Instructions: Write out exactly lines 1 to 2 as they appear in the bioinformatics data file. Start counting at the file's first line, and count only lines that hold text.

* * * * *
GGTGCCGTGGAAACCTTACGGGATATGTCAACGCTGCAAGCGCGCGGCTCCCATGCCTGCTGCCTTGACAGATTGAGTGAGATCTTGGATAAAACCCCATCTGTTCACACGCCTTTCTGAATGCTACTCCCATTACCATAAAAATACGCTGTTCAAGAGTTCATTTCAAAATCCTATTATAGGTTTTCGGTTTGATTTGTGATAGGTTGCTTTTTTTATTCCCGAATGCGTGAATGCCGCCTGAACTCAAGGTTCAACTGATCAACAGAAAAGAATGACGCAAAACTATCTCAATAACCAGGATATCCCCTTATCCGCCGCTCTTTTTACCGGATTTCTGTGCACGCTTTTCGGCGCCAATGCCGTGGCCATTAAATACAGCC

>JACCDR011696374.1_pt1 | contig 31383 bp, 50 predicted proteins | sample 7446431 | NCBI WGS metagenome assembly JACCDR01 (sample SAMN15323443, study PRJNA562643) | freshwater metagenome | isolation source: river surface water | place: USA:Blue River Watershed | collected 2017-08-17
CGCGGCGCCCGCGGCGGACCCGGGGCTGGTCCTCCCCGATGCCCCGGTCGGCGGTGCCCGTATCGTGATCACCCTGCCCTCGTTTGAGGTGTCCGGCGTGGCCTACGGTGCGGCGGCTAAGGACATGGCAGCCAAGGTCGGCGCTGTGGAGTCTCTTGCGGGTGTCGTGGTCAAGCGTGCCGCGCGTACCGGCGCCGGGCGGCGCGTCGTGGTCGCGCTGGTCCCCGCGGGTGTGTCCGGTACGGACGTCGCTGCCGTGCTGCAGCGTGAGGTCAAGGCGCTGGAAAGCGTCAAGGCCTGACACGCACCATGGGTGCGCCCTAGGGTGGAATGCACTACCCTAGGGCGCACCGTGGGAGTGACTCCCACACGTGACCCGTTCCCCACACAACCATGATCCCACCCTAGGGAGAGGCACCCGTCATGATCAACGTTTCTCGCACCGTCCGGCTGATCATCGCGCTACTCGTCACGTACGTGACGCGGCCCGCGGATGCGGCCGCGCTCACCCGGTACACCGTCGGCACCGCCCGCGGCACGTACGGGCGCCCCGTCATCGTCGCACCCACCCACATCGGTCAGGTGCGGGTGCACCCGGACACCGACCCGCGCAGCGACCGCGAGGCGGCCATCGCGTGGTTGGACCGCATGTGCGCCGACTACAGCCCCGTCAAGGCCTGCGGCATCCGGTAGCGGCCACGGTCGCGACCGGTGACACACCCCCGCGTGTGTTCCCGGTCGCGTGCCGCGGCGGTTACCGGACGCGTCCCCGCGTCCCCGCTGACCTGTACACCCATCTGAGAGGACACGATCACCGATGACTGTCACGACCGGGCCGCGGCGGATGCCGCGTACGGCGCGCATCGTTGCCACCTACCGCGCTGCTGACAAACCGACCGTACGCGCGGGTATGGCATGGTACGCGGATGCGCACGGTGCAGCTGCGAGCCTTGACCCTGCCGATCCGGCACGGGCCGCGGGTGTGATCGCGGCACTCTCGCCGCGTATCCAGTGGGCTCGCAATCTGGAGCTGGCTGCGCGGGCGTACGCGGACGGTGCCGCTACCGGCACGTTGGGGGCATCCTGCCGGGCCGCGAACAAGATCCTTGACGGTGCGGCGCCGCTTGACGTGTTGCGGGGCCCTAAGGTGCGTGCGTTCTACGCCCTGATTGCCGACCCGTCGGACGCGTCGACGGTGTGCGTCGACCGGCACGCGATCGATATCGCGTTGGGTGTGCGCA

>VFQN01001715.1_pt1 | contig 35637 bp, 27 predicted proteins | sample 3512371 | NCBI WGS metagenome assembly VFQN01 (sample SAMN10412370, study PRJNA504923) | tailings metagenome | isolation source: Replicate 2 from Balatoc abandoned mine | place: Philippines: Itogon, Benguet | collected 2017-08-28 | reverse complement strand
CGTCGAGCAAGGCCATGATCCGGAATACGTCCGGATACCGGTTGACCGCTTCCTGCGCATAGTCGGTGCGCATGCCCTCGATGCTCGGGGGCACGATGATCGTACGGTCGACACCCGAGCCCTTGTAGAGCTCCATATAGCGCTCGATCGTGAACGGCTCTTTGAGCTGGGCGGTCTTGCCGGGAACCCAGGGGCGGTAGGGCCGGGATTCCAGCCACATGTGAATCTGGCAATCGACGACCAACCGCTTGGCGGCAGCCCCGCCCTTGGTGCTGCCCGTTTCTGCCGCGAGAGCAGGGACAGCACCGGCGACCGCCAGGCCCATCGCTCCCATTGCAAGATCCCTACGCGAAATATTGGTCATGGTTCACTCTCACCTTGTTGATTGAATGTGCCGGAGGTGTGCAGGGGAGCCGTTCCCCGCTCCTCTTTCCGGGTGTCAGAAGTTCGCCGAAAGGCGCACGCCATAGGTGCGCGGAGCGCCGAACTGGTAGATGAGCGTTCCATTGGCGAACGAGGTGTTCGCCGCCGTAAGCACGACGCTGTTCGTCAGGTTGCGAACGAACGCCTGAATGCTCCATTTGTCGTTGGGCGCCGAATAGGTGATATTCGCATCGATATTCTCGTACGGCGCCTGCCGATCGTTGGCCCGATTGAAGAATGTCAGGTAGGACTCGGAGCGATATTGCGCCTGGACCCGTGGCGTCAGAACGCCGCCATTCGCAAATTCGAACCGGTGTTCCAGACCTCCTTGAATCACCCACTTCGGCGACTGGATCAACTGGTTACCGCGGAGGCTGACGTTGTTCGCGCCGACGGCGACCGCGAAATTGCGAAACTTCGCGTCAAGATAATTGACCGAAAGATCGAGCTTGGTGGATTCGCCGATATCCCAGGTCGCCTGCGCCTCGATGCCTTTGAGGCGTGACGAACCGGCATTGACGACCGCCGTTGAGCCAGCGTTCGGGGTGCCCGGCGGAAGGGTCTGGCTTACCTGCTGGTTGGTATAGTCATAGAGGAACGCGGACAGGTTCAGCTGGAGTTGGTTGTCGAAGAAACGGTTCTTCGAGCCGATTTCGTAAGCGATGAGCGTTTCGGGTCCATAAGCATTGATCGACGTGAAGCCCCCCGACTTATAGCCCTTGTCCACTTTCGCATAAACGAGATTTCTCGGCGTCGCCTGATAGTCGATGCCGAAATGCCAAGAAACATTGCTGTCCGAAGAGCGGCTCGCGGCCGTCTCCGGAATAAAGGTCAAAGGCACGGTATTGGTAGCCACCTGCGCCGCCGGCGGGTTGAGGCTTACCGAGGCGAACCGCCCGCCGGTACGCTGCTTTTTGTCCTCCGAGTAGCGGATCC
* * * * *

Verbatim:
GGTGCCGTGGAAACCTTACGGGATATGTCAACGCTGCAAGCGCGCGGCTCCCATGCCTGCTGCCTTGACAGATTGAGTGAGATCTTGGATAAAACCCCATCTGTTCACACGCCTTTCTGAATGCTACTCCCATTACCATAAAAATACGCTGTTCAAGAGTTCATTTCAAAATCCTATTATAGGTTTTCGGTTTGATTTGTGATAGGTTGCTTTTTTTATTCCCGAATGCGTGAATGCCGCCTGAACTCAAGGTTCAACTGATCAACAGAAAAGAATGACGCAAAACTATCTCAATAACCAGGATATCCCCTTATCCGCCGCTCTTTTTACCGGATTTCTGTGCACGCTTTTCGGCGCCAATGCCGTGGCCATTAAATACAGCC

>JACCDR011696374.1_pt1 | contig 31383 bp, 50 predicted proteins | sample 7446431 | NCBI WGS metagenome assembly JACCDR01 (sample SAMN15323443, study PRJNA562643) | freshwater metagenome | isolation source: river surface water | place: USA:Blue River Watershed | collected 2017-08-17